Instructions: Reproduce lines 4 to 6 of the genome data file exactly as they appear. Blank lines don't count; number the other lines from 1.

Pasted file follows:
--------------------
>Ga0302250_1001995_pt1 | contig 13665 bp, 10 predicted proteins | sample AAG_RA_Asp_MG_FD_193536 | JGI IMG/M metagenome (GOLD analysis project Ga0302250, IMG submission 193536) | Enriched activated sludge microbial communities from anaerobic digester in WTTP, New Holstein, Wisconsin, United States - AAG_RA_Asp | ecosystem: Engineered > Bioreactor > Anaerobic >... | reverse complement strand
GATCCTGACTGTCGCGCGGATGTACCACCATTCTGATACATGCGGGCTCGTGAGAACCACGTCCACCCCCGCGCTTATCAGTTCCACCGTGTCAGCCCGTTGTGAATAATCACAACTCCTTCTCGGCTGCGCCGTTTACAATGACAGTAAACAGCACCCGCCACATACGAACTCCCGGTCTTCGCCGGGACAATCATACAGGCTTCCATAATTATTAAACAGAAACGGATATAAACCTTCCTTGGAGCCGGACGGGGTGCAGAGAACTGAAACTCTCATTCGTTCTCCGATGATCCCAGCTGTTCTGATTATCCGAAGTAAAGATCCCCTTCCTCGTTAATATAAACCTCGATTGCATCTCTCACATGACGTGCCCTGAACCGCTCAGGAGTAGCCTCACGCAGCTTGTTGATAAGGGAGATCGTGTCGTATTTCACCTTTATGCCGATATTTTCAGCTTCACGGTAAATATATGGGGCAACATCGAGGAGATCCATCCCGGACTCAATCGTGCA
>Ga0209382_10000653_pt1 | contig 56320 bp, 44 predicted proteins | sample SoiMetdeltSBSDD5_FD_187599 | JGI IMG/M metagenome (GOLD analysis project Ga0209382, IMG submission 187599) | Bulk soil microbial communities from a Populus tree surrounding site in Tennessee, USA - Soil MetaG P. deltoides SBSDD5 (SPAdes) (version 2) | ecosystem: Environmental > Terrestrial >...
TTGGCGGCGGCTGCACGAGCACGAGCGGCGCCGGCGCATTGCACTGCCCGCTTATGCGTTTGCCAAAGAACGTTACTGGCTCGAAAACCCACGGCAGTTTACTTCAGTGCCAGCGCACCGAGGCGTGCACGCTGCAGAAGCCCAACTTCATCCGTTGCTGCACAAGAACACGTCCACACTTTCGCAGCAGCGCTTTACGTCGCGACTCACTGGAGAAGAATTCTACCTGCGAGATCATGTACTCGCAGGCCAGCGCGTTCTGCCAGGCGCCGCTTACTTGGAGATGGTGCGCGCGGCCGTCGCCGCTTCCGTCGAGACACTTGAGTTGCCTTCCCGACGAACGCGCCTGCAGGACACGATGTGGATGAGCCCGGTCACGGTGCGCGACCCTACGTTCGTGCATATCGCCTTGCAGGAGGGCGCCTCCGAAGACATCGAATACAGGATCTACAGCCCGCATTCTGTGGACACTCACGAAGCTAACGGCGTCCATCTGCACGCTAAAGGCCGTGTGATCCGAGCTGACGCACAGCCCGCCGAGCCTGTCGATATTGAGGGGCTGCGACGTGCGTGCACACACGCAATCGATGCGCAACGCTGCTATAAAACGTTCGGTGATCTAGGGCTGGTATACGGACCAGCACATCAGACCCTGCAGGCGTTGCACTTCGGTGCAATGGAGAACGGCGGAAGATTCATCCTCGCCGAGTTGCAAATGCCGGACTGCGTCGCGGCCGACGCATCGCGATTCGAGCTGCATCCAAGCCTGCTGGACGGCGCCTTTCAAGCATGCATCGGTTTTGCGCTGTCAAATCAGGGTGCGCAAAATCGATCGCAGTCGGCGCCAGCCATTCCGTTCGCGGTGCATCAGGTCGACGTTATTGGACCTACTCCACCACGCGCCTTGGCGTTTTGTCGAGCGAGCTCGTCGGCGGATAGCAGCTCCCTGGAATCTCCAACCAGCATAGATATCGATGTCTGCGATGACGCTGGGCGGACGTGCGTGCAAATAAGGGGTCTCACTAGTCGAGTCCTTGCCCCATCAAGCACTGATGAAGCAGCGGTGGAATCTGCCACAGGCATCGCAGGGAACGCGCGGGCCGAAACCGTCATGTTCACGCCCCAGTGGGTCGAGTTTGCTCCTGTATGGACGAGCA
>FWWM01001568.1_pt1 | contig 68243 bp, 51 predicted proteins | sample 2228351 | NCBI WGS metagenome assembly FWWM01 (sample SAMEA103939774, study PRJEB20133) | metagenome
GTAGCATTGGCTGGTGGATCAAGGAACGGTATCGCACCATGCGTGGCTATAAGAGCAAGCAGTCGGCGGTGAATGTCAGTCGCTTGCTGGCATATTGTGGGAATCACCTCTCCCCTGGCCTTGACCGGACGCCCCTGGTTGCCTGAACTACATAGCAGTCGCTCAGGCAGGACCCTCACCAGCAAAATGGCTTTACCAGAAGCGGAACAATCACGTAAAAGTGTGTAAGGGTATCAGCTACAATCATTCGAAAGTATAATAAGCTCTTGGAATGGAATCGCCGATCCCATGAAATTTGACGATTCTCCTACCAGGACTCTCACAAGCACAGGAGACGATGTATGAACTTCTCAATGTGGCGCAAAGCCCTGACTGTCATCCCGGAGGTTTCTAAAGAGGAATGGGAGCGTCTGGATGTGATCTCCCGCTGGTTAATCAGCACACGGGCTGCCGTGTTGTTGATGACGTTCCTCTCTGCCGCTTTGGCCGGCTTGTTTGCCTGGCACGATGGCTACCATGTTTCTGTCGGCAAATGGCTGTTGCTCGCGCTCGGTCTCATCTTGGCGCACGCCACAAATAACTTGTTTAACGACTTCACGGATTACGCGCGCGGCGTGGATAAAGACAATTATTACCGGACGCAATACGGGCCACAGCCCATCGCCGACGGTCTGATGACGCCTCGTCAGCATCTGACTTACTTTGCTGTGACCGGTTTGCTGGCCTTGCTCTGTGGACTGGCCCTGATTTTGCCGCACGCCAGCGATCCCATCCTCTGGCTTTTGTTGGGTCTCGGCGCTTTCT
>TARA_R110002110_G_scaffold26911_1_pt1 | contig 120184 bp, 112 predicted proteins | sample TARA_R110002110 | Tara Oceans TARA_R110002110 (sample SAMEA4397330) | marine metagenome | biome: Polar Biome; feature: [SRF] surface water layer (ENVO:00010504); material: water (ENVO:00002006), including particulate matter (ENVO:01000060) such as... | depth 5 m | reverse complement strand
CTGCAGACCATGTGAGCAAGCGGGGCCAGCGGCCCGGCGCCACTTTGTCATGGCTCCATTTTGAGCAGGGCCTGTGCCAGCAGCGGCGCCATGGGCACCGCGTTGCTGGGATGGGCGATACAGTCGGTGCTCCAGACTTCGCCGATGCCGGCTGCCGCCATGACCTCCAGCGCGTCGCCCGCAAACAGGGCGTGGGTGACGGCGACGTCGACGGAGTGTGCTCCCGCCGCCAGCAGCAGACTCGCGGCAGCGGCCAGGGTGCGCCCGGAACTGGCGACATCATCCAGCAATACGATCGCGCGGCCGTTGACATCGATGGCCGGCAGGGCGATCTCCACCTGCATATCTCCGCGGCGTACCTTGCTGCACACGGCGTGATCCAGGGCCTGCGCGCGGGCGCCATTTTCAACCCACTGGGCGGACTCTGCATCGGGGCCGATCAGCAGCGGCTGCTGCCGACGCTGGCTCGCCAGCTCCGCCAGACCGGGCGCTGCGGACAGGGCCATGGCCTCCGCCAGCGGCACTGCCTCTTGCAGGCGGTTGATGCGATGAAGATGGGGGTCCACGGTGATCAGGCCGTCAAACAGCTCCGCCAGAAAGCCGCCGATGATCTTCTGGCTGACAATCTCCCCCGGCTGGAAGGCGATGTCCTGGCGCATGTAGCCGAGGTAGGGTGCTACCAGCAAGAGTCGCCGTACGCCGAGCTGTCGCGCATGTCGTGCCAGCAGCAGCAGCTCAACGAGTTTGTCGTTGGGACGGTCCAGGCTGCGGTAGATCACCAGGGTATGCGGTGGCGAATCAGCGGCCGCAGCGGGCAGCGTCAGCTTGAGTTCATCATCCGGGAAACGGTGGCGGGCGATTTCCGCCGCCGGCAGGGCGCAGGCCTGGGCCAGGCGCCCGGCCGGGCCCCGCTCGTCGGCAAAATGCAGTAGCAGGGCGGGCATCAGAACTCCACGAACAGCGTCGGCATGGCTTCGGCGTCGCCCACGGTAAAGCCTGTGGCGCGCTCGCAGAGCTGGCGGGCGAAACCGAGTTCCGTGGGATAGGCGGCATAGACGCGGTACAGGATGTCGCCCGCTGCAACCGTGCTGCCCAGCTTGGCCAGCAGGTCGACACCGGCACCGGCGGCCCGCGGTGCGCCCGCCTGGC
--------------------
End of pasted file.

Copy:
TTGGCGGCGGCTGCACGAGCACGAGCGGCGCCGGCGCATTGCACTGCCCGCTTATGCGTTTGCCAAAGAACGTTACTGGCTCGAAAACCCACGGCAGTTTACTTCAGTGCCAGCGCACCGAGGCGTGCACGCTGCAGAAGCCCAACTTCATCCGTTGCTGCACAAGAACACGTCCACACTTTCGCAGCAGCGCTTTACGTCGCGACTCACTGGAGAAGAATTCTACCTGCGAGATCATGTACTCGCAGGCCAGCGCGTTCTGCCAGGCGCCGCTTACTTGGAGATGGTGCGCGCGGCCGTCGCCGCTTCCGTCGAGACACTTGAGTTGCCTTCCCGACGAACGCGCCTGCAGGACACGATGTGGATGAGCCCGGTCACGGTGCGCGACCCTACGTTCGTGCATATCGCCTTGCAGGAGGGCGCCTCCGAAGACATCGAATACAGGATCTACAGCCCGCATTCTGTGGACACTCACGAAGCTAACGGCGTCCATCTGCACGCTAAAGGCCGTGTGATCCGAGCTGACGCACAGCCCGCCGAGCCTGTCGATATTGAGGGGCTGCGACGTGCGTGCACACACGCAATCGATGCGCAACGCTGCTATAAAACGTTCGGTGATCTAGGGCTGGTATACGGACCAGCACATCAGACCCTGCAGGCGTTGCACTTCGGTGCAATGGAGAACGGCGGAAGATTCATCCTCGCCGAGTTGCAAATGCCGGACTGCGTCGCGGCCGACGCATCGCGATTCGAGCTGCATCCAAGCCTGCTGGACGGCGCCTTTCAAGCATGCATCGGTTTTGCGCTGTCAAATCAGGGTGCGCAAAATCGATCGCAGTCGGCGCCAGCCATTCCGTTCGCGGTGCATCAGGTCGACGTTATTGGACCTACTCCACCACGCGCCTTGGCGTTTTGTCGAGCGAGCTCGTCGGCGGATAGCAGCTCCCTGGAATCTCCAACCAGCATAGATATCGATGTCTGCGATGACGCTGGGCGGACGTGCGTGCAAATAAGGGGTCTCACTAGTCGAGTCCTTGCCCCATCAAGCACTGATGAAGCAGCGGTGGAATCTGCCACAGGCATCGCAGGGAACGCGCGGGCCGAAACCGTCATGTTCACGCCCCAGTGGGTCGAGTTTGCTCCTGTATGGACGAGCA
>FWWM01001568.1_pt1 | contig 68243 bp, 51 predicted proteins | sample 2228351 | NCBI WGS metagenome assembly FWWM01 (sample SAMEA103939774, study PRJEB20133) | metagenome
GTAGCATTGGCTGGTGGATCAAGGAACGGTATCGCACCATGCGTGGCTATAAGAGCAAGCAGTCGGCGGTGAATGTCAGTCGCTTGCTGGCATATTGTGGGAATCACCTCTCCCCTGGCCTTGACCGGACGCCCCTGGTTGCCTGAACTACATAGCAGTCGCTCAGGCAGGACCCTCACCAGCAAAATGGCTTTACCAGAAGCGGAACAATCACGTAAAAGTGTGTAAGGGTATCAGCTACAATCATTCGAAAGTATAATAAGCTCTTGGAATGGAATCGCCGATCCCATGAAATTTGACGATTCTCCTACCAGGACTCTCACAAGCACAGGAGACGATGTATGAACTTCTCAATGTGGCGCAAAGCCCTGACTGTCATCCCGGAGGTTTCTAAAGAGGAATGGGAGCGTCTGGATGTGATCTCCCGCTGGTTAATCAGCACACGGGCTGCCGTGTTGTTGATGACGTTCCTCTCTGCCGCTTTGGCCGGCTTGTTTGCCTGGCACGATGGCTACCATGTTTCTGTCGGCAAATGGCTGTTGCTCGCGCTCGGTCTCATCTTGGCGCACGCCACAAATAACTTGTTTAACGACTTCACGGATTACGCGCGCGGCGTGGATAAAGACAATTATTACCGGACGCAATACGGGCCACAGCCCATCGCCGACGGTCTGATGACGCCTCGTCAGCATCTGACTTACTTTGCTGTGACCGGTTTGCTGGCCTTGCTCTGTGGACTGGCCCTGATTTTGCCGCACGCCAGCGATCCCATCCTCTGGCTTTTGTTGGGTCTCGGCGCTTTCT